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Published On: Mon, Feb 17th, 2020

British MP who chairs J&K Comtt.’ treated like criminal and deported’ at India airport

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201572_113130NEW DELHI : A British MP has been refused entry to India after she voiced criticism of the Indian government’s policies in the disputed Kashmir region.
Debbie Abrahams, the Labour MP for Oldham and chair of a parliamentary committee on Kashmir, arrived at Delhi’s international airport shortly before 9am on Monday, but was stopped at immigration and told her e-Visa was no longer valid.

Labour Party MP Debbie Abrahams claim that she had a valid visa was rebutted by India’s Home ministry which said she was informed about her e-visa being cancelled.  Abrahams, who chairs the All Party Parliamentary Group for Kashmir, said she was travelling on a valid e-visa to India to visit family and friends but her visa was revoked without explanation.
A Home Ministry spokesperson in New Delhi said the British parliamentarian had been duly informed that her visa was cancelled and she arrived in Delhi despite knowing this. When contacted, Abrahams told PTI she “had not received any emails before February 13”. After that, she had been travelling and was away from office.
Ms Abrahams said when she landed around 8.50 this morning, she was told by Delhi airport officials that the e-visa issued last October and valid until October 2020 had been rejected.

“Along with everyone else, I presented myself at the immigration desk with my documents including my e-visa, had my photograph taken and then the official looked at his screen and started shaking his head. Then he told me my visa was rejected, took my passport and disappeared for about 10 minutes. When he came back he was very rude and aggressive, shouting at me to ‘come with me’,” said the British MP in a statement.
“I told him not to speak to me like that and was then taken to a cordoned off area marked as a Deportee Cell. He then ordered me to sit down and I refused. I didn’t know what they might do or where else they may take me, so I wanted people to see me.”

The politician said she rang a relative she was to stay with, and he called the British High Commission to try and find out what was going on. She also said she asked about a visa on arrival, but got no answers.
Ms Abrahams plans to stay overnight in Dubai before flying on to Islamabad on Tuesday, saying she would not let the episode with India affect her plans to visit Pakistan.
India moved in August last year to revoke its portion of Kashmir’s special constitutional status and autonomy, as well as its position as a state, and blocked internet access in a crackdown that, in some parts of the valley, remains in place to this day.

The 59-year-old Ms Abrahams, who was due to visit friends and family in Delhi for two days before flying on to take part in a formal delegation to Pakistan-administered Kashmir, said she believed she was blacklisted over the fact she had “expressed concerns” about the Modi administration’s actions, as well as her onward travel plans.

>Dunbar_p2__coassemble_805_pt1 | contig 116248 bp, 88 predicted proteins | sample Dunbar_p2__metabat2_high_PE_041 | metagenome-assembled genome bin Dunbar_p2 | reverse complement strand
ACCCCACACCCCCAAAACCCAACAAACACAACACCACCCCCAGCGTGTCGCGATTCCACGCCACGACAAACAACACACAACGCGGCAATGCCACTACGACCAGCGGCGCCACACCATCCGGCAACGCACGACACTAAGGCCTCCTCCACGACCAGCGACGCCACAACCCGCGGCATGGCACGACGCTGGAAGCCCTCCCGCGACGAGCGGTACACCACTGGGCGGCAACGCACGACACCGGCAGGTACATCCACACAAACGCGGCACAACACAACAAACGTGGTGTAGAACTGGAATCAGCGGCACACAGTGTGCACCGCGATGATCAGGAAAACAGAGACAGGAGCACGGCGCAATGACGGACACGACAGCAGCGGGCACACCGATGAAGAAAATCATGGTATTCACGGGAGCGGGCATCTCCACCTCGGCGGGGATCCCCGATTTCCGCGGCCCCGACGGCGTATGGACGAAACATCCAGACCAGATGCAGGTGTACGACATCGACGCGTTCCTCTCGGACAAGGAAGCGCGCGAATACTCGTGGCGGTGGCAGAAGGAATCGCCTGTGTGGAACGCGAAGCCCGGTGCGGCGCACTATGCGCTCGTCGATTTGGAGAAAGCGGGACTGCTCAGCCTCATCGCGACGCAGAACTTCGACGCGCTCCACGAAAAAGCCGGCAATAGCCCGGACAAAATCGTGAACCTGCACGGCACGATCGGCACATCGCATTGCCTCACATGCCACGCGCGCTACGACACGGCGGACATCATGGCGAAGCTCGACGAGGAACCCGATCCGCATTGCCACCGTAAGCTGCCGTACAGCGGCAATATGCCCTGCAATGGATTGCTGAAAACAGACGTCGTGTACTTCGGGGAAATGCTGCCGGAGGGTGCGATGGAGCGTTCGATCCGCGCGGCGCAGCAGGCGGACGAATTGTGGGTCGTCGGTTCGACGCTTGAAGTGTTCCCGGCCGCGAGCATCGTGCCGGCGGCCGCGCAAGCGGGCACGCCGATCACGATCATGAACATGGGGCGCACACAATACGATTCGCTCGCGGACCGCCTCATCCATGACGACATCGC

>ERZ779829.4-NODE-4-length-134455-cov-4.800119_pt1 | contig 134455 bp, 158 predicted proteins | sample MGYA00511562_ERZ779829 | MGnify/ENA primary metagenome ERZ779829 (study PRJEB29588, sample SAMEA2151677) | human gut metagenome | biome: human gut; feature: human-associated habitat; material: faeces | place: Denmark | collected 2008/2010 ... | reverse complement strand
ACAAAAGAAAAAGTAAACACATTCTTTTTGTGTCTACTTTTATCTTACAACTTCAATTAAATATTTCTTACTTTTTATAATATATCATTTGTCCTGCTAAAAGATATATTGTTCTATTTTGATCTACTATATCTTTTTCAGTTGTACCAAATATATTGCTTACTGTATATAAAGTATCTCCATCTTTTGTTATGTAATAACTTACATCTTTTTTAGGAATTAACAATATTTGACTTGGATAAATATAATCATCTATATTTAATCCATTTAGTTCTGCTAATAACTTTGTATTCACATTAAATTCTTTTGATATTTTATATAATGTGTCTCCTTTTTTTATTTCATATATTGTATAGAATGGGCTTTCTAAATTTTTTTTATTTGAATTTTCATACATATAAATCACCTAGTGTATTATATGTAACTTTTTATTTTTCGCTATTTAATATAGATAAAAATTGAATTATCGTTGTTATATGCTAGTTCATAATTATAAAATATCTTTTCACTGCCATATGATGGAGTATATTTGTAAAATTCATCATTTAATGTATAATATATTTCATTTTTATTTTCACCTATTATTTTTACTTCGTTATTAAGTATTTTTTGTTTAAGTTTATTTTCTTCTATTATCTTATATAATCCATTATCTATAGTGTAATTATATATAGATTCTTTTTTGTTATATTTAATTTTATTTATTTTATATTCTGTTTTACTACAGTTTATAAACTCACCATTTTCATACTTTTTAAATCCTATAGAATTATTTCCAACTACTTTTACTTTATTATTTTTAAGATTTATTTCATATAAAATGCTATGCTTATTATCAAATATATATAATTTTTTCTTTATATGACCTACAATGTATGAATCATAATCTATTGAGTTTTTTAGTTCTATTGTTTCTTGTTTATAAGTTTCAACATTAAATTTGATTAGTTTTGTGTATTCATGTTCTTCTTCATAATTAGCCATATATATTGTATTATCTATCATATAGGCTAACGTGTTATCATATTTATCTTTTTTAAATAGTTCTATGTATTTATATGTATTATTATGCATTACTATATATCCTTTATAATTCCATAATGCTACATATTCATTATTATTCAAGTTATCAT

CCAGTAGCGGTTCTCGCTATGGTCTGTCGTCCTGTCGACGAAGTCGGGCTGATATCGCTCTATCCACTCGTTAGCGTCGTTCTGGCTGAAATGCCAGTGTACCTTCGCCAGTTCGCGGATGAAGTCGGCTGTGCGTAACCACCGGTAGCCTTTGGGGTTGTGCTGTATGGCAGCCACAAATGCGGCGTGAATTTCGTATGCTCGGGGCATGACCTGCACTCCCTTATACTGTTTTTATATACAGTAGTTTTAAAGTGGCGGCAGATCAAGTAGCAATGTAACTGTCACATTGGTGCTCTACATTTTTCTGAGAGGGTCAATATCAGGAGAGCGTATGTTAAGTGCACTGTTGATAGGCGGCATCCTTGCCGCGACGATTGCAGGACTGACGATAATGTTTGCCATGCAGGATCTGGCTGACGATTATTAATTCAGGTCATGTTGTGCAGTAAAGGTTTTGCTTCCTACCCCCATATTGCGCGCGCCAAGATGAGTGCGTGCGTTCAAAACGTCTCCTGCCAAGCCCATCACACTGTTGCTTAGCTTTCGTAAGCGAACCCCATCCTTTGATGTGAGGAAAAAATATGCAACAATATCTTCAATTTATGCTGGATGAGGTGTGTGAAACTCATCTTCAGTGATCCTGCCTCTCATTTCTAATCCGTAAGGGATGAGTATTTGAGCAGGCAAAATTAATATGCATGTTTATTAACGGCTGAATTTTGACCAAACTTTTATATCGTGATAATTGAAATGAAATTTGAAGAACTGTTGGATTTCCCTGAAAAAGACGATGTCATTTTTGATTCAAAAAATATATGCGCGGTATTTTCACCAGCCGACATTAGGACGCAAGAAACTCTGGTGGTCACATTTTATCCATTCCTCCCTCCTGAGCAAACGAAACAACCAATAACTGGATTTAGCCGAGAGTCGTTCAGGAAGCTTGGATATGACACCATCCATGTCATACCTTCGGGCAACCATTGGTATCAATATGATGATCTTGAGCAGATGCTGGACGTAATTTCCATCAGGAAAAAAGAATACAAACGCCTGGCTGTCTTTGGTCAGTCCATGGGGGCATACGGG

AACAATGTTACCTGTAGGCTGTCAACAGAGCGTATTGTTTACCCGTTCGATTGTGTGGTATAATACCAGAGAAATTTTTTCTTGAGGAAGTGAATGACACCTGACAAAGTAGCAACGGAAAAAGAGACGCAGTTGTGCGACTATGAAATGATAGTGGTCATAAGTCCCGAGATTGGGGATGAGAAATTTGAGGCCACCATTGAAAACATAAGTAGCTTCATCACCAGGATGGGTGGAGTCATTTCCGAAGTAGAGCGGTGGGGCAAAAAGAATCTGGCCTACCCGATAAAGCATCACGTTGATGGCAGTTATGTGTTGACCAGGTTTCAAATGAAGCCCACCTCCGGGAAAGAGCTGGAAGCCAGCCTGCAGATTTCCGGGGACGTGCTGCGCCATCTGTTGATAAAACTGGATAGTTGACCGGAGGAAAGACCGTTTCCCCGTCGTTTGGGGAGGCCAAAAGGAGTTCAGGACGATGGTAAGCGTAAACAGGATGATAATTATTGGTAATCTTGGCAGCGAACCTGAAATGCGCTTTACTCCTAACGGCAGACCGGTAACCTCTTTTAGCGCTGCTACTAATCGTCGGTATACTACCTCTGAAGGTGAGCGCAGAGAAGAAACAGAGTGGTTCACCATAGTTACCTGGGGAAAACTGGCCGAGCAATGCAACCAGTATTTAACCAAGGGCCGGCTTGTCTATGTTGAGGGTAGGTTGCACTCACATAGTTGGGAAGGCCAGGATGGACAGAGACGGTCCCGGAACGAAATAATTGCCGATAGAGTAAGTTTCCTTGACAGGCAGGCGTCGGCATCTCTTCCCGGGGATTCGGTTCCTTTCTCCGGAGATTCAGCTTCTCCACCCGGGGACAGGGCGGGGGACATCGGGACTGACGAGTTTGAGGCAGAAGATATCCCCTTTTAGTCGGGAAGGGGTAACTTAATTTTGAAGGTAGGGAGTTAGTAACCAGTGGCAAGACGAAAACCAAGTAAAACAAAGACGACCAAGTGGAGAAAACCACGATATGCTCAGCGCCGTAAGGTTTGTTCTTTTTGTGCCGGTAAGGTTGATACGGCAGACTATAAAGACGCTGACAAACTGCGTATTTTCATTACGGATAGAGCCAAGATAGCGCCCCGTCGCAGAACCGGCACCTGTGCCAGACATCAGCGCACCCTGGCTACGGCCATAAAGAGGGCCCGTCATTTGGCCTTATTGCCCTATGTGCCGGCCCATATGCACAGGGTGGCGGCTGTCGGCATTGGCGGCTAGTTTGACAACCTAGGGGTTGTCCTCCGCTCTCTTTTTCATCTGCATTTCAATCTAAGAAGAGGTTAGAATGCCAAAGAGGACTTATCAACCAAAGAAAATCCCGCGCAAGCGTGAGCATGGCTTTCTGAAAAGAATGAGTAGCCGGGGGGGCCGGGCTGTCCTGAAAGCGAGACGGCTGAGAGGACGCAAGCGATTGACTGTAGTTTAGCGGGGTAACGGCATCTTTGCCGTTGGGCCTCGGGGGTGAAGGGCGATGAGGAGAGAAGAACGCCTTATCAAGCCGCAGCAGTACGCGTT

“I can’t see it not being connected,” she said. Ms Abrahams travelled to India with an e-Visa that permitted her to “attend technical/business meetings”, and was due to expire in October 2020.
During the hours she spent blocked at Delhi airport she was told “not one word” about why she was being refused entry. She said the immigration official who first denied her entry was “rude and aggressive and treated me like a criminal”, but that the many other officials she dealt with had been “very polite and courteous”.

According to  government source Ms Abrahams “was not in possession of a valid visa to visit India”, adding that “entry into the country was therefore denied”.
Ms Abrahams tweeted about her situation while waiting in a room marked as a “deportee cell”, and was met by a large number of critical or abusive replies, purportedly from Indian accounts, saying they were “glad” she was refused entry, calling her a “terrorist sympathiser” and suggesting she could have been “put in prison or shot on sight”.
She defended speaking out about the situation in Kashmir, saying “I think human rights should be the focus of the All Party [Parliamentary] Group [on Kashmir]. We are signatories of the UN Convention on Human Rights and it is every state’s obligation, when we see issues that we are concerned about affecting different populations in a state, that we have to speak out.”
The Indian government is highly sensitive about international criticism of its actions in Kashmir, and in a separate incident on Monday summoned the Turkish ambassador to Delhi over President Tayyip Erdogan’s remarks on the disputed region.
Nobel laureates demand Gates Foundation withdraw Modi award During a visit to Pakistan last week, Mr Erdogan said the situation in Indian-administered Kashmir was worsening because of the sweeping changes introduced last August, and that Turkey stood in solidarity with the people of Kashmir.
Meanwhile, Foreign ministry spokesman Raveesh Kumar said Mr Erdogan’s comment was “but one more example of a pattern of Turkey interfering in the internal affairs of other countries”. “India finds that completely unacceptable,” he said, adding the episode would “have strong implications for our bilateral relationship”.

It all comes just a day after India lashed out at the UN Secretary General, Antonio Guterres, for offering his own mediation as part of “enhanced dialogue” between Pakistan and India over Kashmir. Both countries administer a portion of the region and claim it in its entirety.
(With Agency Inputs ).

 

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